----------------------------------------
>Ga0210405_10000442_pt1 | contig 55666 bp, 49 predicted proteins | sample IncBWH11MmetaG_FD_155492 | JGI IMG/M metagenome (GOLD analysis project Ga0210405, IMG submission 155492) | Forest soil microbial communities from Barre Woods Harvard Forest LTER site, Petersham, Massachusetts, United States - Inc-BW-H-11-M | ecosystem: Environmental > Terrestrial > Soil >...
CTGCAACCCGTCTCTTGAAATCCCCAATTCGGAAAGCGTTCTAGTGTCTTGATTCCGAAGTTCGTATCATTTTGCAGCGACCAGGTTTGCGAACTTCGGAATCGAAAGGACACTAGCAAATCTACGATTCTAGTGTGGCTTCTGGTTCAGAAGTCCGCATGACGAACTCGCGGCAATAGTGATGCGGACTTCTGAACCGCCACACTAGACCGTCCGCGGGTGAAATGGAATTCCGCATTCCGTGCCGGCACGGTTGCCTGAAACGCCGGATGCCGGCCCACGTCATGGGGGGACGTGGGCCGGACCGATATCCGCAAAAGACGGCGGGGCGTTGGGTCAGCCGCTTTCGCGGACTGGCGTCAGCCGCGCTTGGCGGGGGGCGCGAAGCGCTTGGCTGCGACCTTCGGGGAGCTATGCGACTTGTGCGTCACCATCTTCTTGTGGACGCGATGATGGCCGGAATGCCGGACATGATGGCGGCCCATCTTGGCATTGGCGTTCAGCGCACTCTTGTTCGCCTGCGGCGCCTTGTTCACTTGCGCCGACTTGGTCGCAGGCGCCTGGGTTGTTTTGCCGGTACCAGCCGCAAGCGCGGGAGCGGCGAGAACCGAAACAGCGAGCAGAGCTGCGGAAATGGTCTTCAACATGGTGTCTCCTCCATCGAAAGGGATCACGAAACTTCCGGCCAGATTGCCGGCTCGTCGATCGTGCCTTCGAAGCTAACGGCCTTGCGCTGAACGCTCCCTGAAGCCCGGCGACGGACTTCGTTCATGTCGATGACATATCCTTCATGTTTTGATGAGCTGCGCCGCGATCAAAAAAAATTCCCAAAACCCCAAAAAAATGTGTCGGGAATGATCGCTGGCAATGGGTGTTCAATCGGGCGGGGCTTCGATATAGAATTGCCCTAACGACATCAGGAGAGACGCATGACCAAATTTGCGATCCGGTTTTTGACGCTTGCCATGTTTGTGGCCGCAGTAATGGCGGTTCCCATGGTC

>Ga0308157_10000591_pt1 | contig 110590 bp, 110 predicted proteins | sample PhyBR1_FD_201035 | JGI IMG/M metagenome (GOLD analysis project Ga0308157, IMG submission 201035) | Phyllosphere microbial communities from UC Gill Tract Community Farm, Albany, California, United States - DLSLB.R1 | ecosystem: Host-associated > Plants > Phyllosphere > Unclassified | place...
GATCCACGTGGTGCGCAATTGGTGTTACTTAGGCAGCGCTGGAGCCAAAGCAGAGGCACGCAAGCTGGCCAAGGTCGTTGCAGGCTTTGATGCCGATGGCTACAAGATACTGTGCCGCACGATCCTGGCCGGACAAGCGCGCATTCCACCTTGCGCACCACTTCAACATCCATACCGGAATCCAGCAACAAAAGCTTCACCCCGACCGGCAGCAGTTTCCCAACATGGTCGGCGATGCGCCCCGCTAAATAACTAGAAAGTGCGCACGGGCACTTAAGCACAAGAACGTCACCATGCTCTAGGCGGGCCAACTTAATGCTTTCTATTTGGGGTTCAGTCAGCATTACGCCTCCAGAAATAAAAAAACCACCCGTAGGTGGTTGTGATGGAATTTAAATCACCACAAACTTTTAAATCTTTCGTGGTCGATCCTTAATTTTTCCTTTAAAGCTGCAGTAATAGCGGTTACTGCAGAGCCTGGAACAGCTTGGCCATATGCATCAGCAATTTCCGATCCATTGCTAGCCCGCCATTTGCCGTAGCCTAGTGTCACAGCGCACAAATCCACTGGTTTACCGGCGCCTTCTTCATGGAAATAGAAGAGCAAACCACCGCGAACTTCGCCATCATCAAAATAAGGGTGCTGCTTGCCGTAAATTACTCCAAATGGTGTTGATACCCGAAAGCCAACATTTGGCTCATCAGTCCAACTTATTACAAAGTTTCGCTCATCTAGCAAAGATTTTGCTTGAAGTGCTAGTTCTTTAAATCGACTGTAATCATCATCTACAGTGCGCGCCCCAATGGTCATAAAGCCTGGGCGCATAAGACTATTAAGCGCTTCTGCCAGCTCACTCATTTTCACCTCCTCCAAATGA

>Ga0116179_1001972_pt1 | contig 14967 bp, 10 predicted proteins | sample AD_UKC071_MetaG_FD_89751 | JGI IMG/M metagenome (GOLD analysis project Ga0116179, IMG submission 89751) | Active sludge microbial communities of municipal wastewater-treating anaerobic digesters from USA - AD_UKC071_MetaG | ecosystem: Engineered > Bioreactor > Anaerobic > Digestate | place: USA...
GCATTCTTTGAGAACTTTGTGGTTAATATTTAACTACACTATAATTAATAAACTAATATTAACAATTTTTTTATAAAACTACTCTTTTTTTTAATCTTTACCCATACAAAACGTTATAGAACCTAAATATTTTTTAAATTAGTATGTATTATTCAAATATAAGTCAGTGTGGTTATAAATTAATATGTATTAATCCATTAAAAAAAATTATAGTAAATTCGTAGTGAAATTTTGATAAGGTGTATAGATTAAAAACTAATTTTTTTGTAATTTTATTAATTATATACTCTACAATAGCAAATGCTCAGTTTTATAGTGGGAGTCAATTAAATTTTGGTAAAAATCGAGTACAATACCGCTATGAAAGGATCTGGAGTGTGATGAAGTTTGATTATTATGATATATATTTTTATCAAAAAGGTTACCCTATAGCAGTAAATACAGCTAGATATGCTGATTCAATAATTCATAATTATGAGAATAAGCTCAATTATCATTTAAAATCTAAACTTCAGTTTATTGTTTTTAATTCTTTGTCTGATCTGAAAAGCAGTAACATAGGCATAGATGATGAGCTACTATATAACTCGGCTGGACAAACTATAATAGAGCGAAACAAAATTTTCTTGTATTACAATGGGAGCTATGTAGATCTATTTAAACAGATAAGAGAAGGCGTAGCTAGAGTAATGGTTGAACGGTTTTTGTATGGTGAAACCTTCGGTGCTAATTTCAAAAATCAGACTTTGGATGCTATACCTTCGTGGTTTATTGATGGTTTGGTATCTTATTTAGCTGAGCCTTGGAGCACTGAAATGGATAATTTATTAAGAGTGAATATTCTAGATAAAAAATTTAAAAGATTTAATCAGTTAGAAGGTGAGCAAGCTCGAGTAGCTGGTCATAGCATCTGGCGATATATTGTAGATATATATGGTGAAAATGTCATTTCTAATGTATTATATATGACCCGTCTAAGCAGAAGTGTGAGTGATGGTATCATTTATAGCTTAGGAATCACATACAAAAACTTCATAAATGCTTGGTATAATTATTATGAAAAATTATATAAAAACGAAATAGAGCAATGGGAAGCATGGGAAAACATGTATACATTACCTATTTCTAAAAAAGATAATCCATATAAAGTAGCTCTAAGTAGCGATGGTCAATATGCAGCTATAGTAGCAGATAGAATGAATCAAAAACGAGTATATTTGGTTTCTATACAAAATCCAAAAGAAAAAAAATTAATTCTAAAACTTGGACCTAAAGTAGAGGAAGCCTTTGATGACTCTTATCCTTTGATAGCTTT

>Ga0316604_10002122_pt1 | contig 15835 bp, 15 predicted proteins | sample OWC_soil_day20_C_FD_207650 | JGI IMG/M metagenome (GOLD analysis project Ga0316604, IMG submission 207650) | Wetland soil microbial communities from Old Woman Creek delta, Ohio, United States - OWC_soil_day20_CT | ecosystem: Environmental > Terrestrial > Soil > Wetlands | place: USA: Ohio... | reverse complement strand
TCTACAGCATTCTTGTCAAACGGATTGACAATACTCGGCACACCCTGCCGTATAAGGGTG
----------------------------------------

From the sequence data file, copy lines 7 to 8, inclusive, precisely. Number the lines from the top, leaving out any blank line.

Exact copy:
>Ga0316604_10002122_pt1 | contig 15835 bp, 15 predicted proteins | sample OWC_soil_day20_C_FD_207650 | JGI IMG/M metagenome (GOLD analysis project Ga0316604, IMG submission 207650) | Wetland soil microbial communities from Old Woman Creek delta, Ohio, United States - OWC_soil_day20_CT | ecosystem: Environmental > Terrestrial > Soil > Wetlands | place: USA: Ohio... | reverse complement strand
TCTACAGCATTCTTGTCAAACGGATTGACAATACTCGGCACACCCTGCCGTATAAGGGTG